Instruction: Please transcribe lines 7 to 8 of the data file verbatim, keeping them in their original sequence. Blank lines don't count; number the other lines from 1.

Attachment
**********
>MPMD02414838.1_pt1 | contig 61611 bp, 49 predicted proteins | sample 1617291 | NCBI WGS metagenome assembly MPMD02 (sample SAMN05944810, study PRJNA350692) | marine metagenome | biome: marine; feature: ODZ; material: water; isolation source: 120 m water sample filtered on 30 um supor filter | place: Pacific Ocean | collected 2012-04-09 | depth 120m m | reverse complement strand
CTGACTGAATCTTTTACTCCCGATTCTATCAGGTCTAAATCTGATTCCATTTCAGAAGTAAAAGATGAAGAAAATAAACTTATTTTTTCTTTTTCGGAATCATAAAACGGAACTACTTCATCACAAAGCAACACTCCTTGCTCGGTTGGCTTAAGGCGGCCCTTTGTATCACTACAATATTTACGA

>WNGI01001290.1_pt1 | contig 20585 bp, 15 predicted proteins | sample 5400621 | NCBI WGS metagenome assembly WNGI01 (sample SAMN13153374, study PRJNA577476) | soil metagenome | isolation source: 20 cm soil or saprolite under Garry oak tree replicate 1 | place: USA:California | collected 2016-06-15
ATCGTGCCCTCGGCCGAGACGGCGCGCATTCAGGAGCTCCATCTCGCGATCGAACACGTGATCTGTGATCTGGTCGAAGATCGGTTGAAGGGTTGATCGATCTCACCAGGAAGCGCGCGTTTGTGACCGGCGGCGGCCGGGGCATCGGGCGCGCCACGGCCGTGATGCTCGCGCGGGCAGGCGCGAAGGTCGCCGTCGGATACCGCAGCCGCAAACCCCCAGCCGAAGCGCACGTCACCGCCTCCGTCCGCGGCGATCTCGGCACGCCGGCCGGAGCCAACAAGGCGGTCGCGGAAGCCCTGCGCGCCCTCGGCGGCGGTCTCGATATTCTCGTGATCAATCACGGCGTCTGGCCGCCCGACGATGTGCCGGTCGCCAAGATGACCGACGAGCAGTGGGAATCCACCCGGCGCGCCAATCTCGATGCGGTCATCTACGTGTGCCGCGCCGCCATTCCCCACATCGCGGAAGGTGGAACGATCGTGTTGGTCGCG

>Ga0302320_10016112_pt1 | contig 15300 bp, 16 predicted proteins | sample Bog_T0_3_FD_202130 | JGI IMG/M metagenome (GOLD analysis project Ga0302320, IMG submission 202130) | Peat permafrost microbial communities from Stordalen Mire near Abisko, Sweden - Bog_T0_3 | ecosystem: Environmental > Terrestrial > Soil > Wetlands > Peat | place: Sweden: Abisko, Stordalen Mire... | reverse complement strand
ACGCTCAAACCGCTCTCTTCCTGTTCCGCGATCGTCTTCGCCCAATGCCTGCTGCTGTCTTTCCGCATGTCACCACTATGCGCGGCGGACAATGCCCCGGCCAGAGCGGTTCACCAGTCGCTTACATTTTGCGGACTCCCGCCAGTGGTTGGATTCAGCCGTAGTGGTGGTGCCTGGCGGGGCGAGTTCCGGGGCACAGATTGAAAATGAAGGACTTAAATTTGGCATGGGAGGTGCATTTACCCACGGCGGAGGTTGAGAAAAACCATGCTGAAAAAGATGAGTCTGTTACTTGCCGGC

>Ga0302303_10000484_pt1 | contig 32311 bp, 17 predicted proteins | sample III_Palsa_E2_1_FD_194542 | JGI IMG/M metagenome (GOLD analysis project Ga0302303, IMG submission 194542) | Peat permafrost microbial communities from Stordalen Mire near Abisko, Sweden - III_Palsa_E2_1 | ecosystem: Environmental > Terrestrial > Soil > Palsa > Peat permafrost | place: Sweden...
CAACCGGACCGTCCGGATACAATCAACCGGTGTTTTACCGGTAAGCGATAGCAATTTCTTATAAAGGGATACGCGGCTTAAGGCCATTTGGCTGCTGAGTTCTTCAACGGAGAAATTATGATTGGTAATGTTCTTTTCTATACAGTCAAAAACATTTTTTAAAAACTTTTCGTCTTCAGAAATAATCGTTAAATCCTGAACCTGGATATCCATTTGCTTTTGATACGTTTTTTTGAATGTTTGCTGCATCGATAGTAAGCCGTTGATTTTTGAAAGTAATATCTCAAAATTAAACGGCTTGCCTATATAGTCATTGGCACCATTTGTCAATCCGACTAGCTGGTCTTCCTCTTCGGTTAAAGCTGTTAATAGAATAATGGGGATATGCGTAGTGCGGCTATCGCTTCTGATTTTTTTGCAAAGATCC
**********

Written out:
>Ga0302303_10000484_pt1 | contig 32311 bp, 17 predicted proteins | sample III_Palsa_E2_1_FD_194542 | JGI IMG/M metagenome (GOLD analysis project Ga0302303, IMG submission 194542) | Peat permafrost microbial communities from Stordalen Mire near Abisko, Sweden - III_Palsa_E2_1 | ecosystem: Environmental > Terrestrial > Soil > Palsa > Peat permafrost | place: Sweden...
CAACCGGACCGTCCGGATACAATCAACCGGTGTTTTACCGGTAAGCGATAGCAATTTCTTATAAAGGGATACGCGGCTTAAGGCCATTTGGCTGCTGAGTTCTTCAACGGAGAAATTATGATTGGTAATGTTCTTTTCTATACAGTCAAAAACATTTTTTAAAAACTTTTCGTCTTCAGAAATAATCGTTAAATCCTGAACCTGGATATCCATTTGCTTTTGATACGTTTTTTTGAATGTTTGCTGCATCGATAGTAAGCCGTTGATTTTTGAAAGTAATATCTCAAAATTAAACGGCTTGCCTATATAGTCATTGGCACCATTTGTCAATCCGACTAGCTGGTCTTCCTCTTCGGTTAAAGCTGTTAATAGAATAATGGGGATATGCGTAGTGCGGCTATCGCTTCTGATTTTTTTGCAAAGATCC